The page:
Isaiah 7 – Too Good to Be True

Bible opened to Isaiah 7 with Green and Black's organic 85% cacao dark chocolate and Justin's almond butter on green plate

Today’s Chocolate: Green & Black’s Organic Dark 85% Cacao with Justin’s Almond Butter

Today’s PassageIsaiah 7

The first handful of chapters in Isaiah are a prophetic message from God to Israel, but chapter 6 begins a tradition into historical narrative, and by chapter 7, we’re fully into the story. The two Jewish kingdoms are at war with each other, and Pekah, the king of Israel, has teamed up with King Rezin of Syria to lay siege to Jerusalem in Judah. King Ahaz of Judah freaks out over the attack, so God sends Isaiah and his son out to reassure the king that Judah will not fall. If it seems like there’s a lot going on and it’s hard to make sense of, don’t worry; you’re in good company. I myself had to check out a study guide by David Guzik just to distill it all down to that summary.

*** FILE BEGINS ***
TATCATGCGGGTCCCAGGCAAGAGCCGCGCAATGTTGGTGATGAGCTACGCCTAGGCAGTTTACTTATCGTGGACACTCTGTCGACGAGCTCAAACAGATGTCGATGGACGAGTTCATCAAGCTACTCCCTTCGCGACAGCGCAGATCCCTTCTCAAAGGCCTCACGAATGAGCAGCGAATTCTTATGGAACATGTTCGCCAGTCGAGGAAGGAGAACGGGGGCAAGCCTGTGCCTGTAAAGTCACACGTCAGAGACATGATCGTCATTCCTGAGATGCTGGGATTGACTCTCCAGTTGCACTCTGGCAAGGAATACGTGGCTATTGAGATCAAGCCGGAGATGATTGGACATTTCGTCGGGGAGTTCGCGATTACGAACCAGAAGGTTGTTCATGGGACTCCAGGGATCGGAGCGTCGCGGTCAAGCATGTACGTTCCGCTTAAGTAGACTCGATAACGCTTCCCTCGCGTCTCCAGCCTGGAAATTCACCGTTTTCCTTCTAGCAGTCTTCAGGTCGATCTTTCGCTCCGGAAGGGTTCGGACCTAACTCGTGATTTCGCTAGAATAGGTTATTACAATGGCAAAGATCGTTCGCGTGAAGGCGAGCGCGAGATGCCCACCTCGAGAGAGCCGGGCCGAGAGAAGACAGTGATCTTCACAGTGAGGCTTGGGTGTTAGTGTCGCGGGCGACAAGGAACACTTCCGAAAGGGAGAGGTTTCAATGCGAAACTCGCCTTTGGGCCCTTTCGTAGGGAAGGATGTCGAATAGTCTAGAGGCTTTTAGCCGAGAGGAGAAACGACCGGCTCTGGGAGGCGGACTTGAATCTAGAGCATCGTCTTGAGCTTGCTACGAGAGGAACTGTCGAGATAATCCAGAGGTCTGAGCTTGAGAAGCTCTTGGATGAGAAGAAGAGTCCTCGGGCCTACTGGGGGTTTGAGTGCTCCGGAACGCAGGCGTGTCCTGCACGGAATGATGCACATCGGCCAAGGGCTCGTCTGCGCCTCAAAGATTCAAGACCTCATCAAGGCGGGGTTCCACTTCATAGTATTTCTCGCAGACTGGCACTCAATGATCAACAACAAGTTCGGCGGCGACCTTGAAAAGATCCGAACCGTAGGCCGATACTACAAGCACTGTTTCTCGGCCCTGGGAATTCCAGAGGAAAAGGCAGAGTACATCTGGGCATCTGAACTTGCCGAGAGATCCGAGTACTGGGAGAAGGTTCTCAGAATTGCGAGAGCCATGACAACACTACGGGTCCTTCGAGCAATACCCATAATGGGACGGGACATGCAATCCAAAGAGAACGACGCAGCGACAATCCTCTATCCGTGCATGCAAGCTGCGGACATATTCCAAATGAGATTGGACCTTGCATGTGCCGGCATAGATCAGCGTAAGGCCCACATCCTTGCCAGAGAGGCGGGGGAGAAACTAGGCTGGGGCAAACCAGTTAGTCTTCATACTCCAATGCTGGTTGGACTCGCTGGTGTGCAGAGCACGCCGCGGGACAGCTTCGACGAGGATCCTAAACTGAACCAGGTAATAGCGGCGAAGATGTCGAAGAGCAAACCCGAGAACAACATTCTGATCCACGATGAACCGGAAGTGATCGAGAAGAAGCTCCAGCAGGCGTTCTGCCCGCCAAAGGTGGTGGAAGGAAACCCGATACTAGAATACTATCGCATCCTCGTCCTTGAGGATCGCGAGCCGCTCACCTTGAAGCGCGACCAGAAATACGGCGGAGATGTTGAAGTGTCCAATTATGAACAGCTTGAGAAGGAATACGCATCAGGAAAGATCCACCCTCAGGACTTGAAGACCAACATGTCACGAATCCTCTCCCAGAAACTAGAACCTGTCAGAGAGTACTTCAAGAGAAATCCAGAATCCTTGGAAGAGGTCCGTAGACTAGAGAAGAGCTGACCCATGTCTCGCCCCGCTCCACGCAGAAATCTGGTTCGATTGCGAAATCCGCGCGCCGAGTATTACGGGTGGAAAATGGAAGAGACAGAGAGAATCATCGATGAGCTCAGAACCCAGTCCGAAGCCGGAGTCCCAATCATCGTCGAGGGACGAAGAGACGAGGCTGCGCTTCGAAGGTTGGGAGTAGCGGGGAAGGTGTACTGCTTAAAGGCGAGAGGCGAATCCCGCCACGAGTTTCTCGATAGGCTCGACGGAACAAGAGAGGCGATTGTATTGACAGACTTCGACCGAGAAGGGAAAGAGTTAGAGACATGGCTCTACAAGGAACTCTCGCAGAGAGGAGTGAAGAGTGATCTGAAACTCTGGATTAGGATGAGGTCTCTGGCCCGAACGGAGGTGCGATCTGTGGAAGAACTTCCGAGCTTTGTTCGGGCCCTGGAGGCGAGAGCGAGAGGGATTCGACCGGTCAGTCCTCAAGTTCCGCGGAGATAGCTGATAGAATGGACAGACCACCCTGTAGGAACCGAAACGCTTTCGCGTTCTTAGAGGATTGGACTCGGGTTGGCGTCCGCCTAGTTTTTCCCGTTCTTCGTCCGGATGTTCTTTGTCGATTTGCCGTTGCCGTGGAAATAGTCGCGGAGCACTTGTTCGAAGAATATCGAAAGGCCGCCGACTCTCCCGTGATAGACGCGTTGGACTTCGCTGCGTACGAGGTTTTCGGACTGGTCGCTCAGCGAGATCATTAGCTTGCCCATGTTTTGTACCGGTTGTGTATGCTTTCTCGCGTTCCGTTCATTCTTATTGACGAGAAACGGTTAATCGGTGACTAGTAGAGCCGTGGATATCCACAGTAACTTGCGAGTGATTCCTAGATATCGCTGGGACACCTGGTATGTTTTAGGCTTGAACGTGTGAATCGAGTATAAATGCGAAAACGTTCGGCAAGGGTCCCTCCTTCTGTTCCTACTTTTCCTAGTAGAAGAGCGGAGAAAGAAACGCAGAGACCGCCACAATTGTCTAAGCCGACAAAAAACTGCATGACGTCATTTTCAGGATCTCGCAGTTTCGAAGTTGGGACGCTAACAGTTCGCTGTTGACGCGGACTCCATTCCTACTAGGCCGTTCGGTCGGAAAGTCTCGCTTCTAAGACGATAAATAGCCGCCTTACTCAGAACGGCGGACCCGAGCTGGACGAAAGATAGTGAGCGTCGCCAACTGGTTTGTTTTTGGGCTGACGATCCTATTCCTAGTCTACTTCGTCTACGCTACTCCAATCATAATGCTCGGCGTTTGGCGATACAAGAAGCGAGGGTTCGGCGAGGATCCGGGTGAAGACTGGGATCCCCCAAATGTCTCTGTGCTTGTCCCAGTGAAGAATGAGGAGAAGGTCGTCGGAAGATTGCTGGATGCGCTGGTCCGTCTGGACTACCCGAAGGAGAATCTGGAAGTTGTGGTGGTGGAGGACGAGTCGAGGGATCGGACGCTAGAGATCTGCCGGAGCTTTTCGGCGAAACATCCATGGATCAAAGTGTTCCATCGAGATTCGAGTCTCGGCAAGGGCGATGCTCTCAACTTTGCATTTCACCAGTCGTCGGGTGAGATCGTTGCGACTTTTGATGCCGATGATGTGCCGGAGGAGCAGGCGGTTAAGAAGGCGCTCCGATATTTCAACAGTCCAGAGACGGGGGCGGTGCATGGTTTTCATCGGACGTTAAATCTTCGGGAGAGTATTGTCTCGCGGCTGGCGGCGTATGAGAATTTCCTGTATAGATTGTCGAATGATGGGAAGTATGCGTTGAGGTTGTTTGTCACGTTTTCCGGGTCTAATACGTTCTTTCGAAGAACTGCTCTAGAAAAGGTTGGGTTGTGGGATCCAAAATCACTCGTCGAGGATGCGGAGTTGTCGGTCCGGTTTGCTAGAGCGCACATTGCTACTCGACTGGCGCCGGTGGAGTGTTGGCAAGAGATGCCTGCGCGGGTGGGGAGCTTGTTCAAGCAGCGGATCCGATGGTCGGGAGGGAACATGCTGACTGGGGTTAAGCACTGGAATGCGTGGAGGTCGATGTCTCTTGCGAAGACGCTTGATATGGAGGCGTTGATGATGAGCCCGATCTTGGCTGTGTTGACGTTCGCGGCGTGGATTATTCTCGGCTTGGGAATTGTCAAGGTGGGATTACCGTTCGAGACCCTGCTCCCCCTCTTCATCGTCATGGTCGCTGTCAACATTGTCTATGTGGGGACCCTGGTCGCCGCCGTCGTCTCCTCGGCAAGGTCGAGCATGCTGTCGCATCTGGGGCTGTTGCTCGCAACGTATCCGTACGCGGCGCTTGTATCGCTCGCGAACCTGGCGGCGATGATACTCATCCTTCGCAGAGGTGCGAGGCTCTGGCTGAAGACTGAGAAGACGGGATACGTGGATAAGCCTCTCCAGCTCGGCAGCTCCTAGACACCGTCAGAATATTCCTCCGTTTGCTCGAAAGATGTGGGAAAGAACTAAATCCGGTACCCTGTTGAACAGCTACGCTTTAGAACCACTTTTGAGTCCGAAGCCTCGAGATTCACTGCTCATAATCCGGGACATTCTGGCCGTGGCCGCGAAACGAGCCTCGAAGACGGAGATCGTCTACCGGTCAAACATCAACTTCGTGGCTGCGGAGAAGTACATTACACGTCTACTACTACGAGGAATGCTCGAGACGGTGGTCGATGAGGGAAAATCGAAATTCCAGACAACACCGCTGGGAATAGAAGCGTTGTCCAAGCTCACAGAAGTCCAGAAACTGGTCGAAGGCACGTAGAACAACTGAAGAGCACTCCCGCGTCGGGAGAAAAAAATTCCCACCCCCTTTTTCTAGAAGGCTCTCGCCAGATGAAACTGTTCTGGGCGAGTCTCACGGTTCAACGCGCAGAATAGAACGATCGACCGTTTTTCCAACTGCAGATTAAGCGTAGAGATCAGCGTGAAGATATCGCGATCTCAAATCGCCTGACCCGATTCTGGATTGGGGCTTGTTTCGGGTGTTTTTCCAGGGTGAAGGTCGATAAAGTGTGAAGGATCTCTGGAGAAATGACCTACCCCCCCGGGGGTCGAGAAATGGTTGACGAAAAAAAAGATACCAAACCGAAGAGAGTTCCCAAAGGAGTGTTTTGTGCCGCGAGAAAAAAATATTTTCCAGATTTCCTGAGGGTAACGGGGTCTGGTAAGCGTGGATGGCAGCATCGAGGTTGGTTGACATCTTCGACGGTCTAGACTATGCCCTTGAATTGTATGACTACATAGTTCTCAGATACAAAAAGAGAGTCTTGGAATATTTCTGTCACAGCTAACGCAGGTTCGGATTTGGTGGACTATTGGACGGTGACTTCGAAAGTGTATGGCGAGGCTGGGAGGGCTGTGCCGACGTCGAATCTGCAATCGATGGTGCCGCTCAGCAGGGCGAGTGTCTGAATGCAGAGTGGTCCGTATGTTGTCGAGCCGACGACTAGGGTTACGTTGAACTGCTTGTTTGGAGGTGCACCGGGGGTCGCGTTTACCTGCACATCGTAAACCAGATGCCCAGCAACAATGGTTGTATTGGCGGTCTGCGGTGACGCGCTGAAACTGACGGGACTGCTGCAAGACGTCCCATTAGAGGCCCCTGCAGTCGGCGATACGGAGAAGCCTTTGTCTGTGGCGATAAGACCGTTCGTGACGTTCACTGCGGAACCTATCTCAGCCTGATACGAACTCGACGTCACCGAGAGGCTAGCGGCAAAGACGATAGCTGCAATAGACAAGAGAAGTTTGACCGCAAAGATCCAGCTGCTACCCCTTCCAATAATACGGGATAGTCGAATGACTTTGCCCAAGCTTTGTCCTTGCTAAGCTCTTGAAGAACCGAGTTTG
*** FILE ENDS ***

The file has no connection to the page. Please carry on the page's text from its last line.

This chapter is home to the well-known virgin birth prophecy that Matthew later cites in his gospel. What struck me today was the context in which God gives the prophecy to King Ahaz via Isaiah. God says to Ahaz, “Ask a sign for yourself from the Lord your God; make it deep as Sheol or high as heaven” (7:11), but Ahaz replies, “I will not ask, nor will I test the Lord!” (7:12). It would appear that he’s refusing to break the commandment “You shall not put the Lord your God to the test” (Deuteronomy 6:16); he uses the same Hebrew verb, nacah, which carries a sense of subjecting a thing to testing or trial, and can even mean “to tempt.” But God never asked Ahaz to test him! In fact, while Ahaz may appear devout and obedient to the law here, he’s refusing to obey God. God commands him to ask for a sign, and Ahaz says, “No.”

The business of “signs” and asking God for them is complex, and we’re prone to misstep in our interpretations of what God is trying to tell us. I don’t want to encourage credulity, or get you jumping to look for signs in everything. And when it comes to it, this passage is less about the sign and more about trust and obedience. The two kings’ allied assault against his city has Ahaz shaken to the core, and he can’t see how it could turn out well, even when God tells him otherwise; to him, the message appears too good to be true.

I can identify with that. I tend to be cautious; I mistrust extremes of happiness or good news in order to avoid disappointment. But maybe I, like Ahaz, need to learn that God can make things better than I expect.


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